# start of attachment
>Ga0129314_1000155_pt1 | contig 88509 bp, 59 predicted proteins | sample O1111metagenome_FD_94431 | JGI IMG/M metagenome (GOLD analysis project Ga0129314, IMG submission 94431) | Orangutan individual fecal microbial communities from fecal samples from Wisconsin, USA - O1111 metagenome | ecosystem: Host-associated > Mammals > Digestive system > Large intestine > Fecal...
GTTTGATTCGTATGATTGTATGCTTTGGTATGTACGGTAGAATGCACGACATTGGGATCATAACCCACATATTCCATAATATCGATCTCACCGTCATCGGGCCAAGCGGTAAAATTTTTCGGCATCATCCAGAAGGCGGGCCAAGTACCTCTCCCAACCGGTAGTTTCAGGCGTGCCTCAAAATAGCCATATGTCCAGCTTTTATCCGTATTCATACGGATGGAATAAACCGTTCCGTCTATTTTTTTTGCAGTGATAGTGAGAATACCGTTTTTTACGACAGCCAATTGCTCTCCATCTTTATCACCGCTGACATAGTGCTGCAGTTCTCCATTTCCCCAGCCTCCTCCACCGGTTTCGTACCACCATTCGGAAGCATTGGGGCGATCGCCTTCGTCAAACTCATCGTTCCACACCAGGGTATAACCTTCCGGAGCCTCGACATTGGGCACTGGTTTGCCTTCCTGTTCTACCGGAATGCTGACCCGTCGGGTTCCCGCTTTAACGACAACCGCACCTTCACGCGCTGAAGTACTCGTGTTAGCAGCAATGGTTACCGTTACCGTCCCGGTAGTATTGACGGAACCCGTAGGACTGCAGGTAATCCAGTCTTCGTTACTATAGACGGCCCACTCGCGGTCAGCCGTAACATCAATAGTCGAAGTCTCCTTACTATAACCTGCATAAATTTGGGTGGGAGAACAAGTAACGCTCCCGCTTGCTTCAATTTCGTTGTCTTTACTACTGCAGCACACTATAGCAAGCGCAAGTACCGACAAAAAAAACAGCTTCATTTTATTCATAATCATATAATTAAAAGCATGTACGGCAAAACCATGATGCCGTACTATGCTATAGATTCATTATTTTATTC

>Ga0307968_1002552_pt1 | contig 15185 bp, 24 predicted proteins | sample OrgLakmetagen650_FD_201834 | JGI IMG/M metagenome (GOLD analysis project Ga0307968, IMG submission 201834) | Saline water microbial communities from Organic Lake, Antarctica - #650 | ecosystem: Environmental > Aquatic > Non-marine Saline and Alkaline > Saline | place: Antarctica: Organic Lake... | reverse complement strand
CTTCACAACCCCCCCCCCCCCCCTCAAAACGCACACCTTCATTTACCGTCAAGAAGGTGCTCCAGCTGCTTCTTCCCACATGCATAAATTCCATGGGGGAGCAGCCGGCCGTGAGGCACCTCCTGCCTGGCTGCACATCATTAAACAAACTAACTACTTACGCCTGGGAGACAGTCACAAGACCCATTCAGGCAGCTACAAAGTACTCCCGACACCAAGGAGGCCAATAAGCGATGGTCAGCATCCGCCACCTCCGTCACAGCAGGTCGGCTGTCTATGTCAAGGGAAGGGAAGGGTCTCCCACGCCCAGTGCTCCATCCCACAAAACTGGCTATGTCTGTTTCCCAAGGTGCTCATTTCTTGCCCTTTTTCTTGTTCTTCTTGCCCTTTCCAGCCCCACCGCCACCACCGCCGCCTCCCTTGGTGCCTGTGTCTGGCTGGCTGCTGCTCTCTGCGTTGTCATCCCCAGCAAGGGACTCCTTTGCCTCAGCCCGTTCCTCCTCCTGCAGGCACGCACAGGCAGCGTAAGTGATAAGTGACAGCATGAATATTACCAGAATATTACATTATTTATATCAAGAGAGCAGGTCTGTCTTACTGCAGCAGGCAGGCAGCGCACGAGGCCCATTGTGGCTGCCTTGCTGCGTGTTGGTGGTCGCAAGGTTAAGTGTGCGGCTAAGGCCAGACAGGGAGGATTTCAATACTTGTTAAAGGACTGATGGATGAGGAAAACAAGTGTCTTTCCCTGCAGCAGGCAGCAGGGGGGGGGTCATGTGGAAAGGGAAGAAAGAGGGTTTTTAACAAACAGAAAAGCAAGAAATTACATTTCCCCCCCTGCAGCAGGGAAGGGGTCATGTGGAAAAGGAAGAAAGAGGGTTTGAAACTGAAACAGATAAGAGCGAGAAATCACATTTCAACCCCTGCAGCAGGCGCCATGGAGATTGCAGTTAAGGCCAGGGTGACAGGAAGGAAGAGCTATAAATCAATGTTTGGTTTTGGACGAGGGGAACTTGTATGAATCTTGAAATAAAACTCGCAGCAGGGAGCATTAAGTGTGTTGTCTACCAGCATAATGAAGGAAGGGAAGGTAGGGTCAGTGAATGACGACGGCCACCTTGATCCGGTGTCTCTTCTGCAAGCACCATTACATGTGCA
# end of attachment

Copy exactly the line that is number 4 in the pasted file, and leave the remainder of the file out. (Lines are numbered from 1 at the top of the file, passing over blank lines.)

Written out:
CTTCACAACCCCCCCCCCCCCCCTCAAAACGCACACCTTCATTTACCGTCAAGAAGGTGCTCCAGCTGCTTCTTCCCACATGCATAAATTCCATGGGGGAGCAGCCGGCCGTGAGGCACCTCCTGCCTGGCTGCACATCATTAAACAAACTAACTACTTACGCCTGGGAGACAGTCACAAGACCCATTCAGGCAGCTACAAAGTACTCCCGACACCAAGGAGGCCAATAAGCGATGGTCAGCATCCGCCACCTCCGTCACAGCAGGTCGGCTGTCTATGTCAAGGGAAGGGAAGGGTCTCCCACGCCCAGTGCTCCATCCCACAAAACTGGCTATGTCTGTTTCCCAAGGTGCTCATTTCTTGCCCTTTTTCTTGTTCTTCTTGCCCTTTCCAGCCCCACCGCCACCACCGCCGCCTCCCTTGGTGCCTGTGTCTGGCTGGCTGCTGCTCTCTGCGTTGTCATCCCCAGCAAGGGACTCCTTTGCCTCAGCCCGTTCCTCCTCCTGCAGGCACGCACAGGCAGCGTAAGTGATAAGTGACAGCATGAATATTACCAGAATATTACATTATTTATATCAAGAGAGCAGGTCTGTCTTACTGCAGCAGGCAGGCAGCGCACGAGGCCCATTGTGGCTGCCTTGCTGCGTGTTGGTGGTCGCAAGGTTAAGTGTGCGGCTAAGGCCAGACAGGGAGGATTTCAATACTTGTTAAAGGACTGATGGATGAGGAAAACAAGTGTCTTTCCCTGCAGCAGGCAGCAGGGGGGGGGTCATGTGGAAAGGGAAGAAAGAGGGTTTTTAACAAACAGAAAAGCAAGAAATTACATTTCCCCCCCTGCAGCAGGGAAGGGGTCATGTGGAAAAGGAAGAAAGAGGGTTTGAAACTGAAACAGATAAGAGCGAGAAATCACATTTCAACCCCTGCAGCAGGCGCCATGGAGATTGCAGTTAAGGCCAGGGTGACAGGAAGGAAGAGCTATAAATCAATGTTTGGTTTTGGACGAGGGGAACTTGTATGAATCTTGAAATAAAACTCGCAGCAGGGAGCATTAAGTGTGTTGTCTACCAGCATAATGAAGGAAGGGAAGGTAGGGTCAGTGAATGACGACGGCCACCTTGATCCGGTGTCTCTTCTGCAAGCACCATTACATGTGCA